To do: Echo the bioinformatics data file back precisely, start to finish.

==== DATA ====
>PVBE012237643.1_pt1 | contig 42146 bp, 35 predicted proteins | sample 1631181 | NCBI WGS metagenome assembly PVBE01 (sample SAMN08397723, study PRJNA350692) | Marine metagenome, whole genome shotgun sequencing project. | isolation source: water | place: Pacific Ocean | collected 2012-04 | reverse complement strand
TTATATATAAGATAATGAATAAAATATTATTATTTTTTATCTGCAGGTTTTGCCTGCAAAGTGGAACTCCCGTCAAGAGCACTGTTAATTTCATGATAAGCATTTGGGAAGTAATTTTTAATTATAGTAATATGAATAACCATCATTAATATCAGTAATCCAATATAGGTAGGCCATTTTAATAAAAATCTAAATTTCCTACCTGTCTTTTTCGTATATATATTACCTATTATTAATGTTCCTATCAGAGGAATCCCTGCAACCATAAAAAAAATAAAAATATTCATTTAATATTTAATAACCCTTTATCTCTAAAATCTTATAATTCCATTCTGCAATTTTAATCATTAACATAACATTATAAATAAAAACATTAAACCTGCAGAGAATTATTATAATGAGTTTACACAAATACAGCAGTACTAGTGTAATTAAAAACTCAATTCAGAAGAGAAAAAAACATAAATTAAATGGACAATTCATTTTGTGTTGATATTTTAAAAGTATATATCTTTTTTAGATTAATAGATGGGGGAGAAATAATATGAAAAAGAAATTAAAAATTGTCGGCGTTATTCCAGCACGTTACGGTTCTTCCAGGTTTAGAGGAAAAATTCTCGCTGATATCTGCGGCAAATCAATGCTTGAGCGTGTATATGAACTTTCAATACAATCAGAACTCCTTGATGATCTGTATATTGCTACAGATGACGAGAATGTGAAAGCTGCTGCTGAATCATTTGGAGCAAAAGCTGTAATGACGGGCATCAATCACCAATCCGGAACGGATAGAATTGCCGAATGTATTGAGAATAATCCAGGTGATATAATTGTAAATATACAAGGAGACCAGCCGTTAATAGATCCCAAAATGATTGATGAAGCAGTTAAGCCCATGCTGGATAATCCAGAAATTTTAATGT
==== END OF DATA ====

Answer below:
>PVBE012237643.1_pt1 | contig 42146 bp, 35 predicted proteins | sample 1631181 | NCBI WGS metagenome assembly PVBE01 (sample SAMN08397723, study PRJNA350692) | Marine metagenome, whole genome shotgun sequencing project. | isolation source: water | place: Pacific Ocean | collected 2012-04 | reverse complement strand
TTATATATAAGATAATGAATAAAATATTATTATTTTTTATCTGCAGGTTTTGCCTGCAAAGTGGAACTCCCGTCAAGAGCACTGTTAATTTCATGATAAGCATTTGGGAAGTAATTTTTAATTATAGTAATATGAATAACCATCATTAATATCAGTAATCCAATATAGGTAGGCCATTTTAATAAAAATCTAAATTTCCTACCTGTCTTTTTCGTATATATATTACCTATTATTAATGTTCCTATCAGAGGAATCCCTGCAACCATAAAAAAAATAAAAATATTCATTTAATATTTAATAACCCTTTATCTCTAAAATCTTATAATTCCATTCTGCAATTTTAATCATTAACATAACATTATAAATAAAAACATTAAACCTGCAGAGAATTATTATAATGAGTTTACACAAATACAGCAGTACTAGTGTAATTAAAAACTCAATTCAGAAGAGAAAAAAACATAAATTAAATGGACAATTCATTTTGTGTTGATATTTTAAAAGTATATATCTTTTTTAGATTAATAGATGGGGGAGAAATAATATGAAAAAGAAATTAAAAATTGTCGGCGTTATTCCAGCACGTTACGGTTCTTCCAGGTTTAGAGGAAAAATTCTCGCTGATATCTGCGGCAAATCAATGCTTGAGCGTGTATATGAACTTTCAATACAATCAGAACTCCTTGATGATCTGTATATTGCTACAGATGACGAGAATGTGAAAGCTGCTGCTGAATCATTTGGAGCAAAAGCTGTAATGACGGGCATCAATCACCAATCCGGAACGGATAGAATTGCCGAATGTATTGAGAATAATCCAGGTGATATAATTGTAAATATACAAGGAGACCAGCCGTTAATAGATCCCAAAATGATTGATGAAGCAGTTAAGCCCATGCTGGATAATCCAGAAATTTTAATGT